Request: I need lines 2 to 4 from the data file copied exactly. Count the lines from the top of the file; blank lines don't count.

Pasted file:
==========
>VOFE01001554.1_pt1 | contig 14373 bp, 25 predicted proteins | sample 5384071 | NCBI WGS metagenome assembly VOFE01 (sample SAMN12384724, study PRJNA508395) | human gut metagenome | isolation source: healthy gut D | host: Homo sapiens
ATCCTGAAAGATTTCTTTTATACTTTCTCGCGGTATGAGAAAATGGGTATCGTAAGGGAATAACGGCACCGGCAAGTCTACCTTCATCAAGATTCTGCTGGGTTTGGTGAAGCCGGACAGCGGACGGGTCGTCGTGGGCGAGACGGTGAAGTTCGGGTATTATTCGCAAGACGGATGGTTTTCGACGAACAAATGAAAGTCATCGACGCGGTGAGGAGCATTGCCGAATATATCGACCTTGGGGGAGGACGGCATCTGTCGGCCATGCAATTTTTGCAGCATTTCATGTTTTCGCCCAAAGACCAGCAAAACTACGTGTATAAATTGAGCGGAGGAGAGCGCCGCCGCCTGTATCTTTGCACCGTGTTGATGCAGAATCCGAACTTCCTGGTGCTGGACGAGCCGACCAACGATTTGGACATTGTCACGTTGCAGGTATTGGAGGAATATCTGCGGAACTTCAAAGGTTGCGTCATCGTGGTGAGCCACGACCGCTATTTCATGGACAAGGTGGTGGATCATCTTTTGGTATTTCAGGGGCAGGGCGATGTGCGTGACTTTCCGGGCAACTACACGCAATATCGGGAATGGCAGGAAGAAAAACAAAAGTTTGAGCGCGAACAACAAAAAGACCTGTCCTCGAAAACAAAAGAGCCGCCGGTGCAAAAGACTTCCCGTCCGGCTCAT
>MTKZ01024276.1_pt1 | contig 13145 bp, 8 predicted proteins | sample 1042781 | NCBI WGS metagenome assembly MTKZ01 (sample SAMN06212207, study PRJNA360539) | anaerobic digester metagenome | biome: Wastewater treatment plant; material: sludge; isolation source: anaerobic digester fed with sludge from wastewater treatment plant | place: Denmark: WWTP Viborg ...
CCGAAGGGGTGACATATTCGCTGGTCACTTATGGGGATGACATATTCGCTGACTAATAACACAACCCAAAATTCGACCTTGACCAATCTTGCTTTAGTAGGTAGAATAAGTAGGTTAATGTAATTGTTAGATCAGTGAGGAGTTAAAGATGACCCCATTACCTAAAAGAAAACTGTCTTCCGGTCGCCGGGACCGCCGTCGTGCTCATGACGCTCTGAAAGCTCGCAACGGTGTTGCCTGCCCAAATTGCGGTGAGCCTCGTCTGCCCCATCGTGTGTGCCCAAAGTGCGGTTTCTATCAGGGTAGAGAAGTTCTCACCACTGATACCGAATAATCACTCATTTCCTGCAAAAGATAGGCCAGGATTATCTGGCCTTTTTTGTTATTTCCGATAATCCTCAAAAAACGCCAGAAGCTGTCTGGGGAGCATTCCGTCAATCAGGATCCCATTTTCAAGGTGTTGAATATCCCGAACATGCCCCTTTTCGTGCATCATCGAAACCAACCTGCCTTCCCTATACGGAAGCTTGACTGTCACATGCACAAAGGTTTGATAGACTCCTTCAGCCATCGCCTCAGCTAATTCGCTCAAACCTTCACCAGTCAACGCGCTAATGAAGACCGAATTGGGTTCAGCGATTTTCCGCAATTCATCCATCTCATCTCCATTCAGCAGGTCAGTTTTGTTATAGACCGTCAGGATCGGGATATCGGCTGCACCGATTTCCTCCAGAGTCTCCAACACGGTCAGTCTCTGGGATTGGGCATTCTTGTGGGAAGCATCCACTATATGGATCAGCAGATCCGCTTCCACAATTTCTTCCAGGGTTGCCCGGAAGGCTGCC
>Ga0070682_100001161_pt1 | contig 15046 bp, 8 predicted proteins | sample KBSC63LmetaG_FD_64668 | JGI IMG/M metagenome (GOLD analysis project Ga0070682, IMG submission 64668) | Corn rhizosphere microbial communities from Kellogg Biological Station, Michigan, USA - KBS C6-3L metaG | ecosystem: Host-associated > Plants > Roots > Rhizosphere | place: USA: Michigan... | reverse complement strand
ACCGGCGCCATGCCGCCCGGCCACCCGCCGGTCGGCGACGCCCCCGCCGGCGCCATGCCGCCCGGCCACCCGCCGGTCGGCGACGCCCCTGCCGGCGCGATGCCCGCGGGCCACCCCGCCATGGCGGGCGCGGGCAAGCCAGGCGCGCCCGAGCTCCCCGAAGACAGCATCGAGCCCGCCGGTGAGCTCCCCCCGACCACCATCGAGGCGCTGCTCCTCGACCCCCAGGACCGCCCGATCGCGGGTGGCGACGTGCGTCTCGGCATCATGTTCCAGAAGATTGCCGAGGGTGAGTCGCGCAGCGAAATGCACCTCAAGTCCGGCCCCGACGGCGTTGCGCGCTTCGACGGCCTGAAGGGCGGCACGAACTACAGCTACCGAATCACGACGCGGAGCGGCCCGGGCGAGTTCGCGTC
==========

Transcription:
ATCCTGAAAGATTTCTTTTATACTTTCTCGCGGTATGAGAAAATGGGTATCGTAAGGGAATAACGGCACCGGCAAGTCTACCTTCATCAAGATTCTGCTGGGTTTGGTGAAGCCGGACAGCGGACGGGTCGTCGTGGGCGAGACGGTGAAGTTCGGGTATTATTCGCAAGACGGATGGTTTTCGACGAACAAATGAAAGTCATCGACGCGGTGAGGAGCATTGCCGAATATATCGACCTTGGGGGAGGACGGCATCTGTCGGCCATGCAATTTTTGCAGCATTTCATGTTTTCGCCCAAAGACCAGCAAAACTACGTGTATAAATTGAGCGGAGGAGAGCGCCGCCGCCTGTATCTTTGCACCGTGTTGATGCAGAATCCGAACTTCCTGGTGCTGGACGAGCCGACCAACGATTTGGACATTGTCACGTTGCAGGTATTGGAGGAATATCTGCGGAACTTCAAAGGTTGCGTCATCGTGGTGAGCCACGACCGCTATTTCATGGACAAGGTGGTGGATCATCTTTTGGTATTTCAGGGGCAGGGCGATGTGCGTGACTTTCCGGGCAACTACACGCAATATCGGGAATGGCAGGAAGAAAAACAAAAGTTTGAGCGCGAACAACAAAAAGACCTGTCCTCGAAAACAAAAGAGCCGCCGGTGCAAAAGACTTCCCGTCCGGCTCAT
>MTKZ01024276.1_pt1 | contig 13145 bp, 8 predicted proteins | sample 1042781 | NCBI WGS metagenome assembly MTKZ01 (sample SAMN06212207, study PRJNA360539) | anaerobic digester metagenome | biome: Wastewater treatment plant; material: sludge; isolation source: anaerobic digester fed with sludge from wastewater treatment plant | place: Denmark: WWTP Viborg ...
CCGAAGGGGTGACATATTCGCTGGTCACTTATGGGGATGACATATTCGCTGACTAATAACACAACCCAAAATTCGACCTTGACCAATCTTGCTTTAGTAGGTAGAATAAGTAGGTTAATGTAATTGTTAGATCAGTGAGGAGTTAAAGATGACCCCATTACCTAAAAGAAAACTGTCTTCCGGTCGCCGGGACCGCCGTCGTGCTCATGACGCTCTGAAAGCTCGCAACGGTGTTGCCTGCCCAAATTGCGGTGAGCCTCGTCTGCCCCATCGTGTGTGCCCAAAGTGCGGTTTCTATCAGGGTAGAGAAGTTCTCACCACTGATACCGAATAATCACTCATTTCCTGCAAAAGATAGGCCAGGATTATCTGGCCTTTTTTGTTATTTCCGATAATCCTCAAAAAACGCCAGAAGCTGTCTGGGGAGCATTCCGTCAATCAGGATCCCATTTTCAAGGTGTTGAATATCCCGAACATGCCCCTTTTCGTGCATCATCGAAACCAACCTGCCTTCCCTATACGGAAGCTTGACTGTCACATGCACAAAGGTTTGATAGACTCCTTCAGCCATCGCCTCAGCTAATTCGCTCAAACCTTCACCAGTCAACGCGCTAATGAAGACCGAATTGGGTTCAGCGATTTTCCGCAATTCATCCATCTCATCTCCATTCAGCAGGTCAGTTTTGTTATAGACCGTCAGGATCGGGATATCGGCTGCACCGATTTCCTCCAGAGTCTCCAACACGGTCAGTCTCTGGGATTGGGCATTCTTGTGGGAAGCATCCACTATATGGATCAGCAGATCCGCTTCCACAATTTCTTCCAGGGTTGCCCGGAAGGCTGCC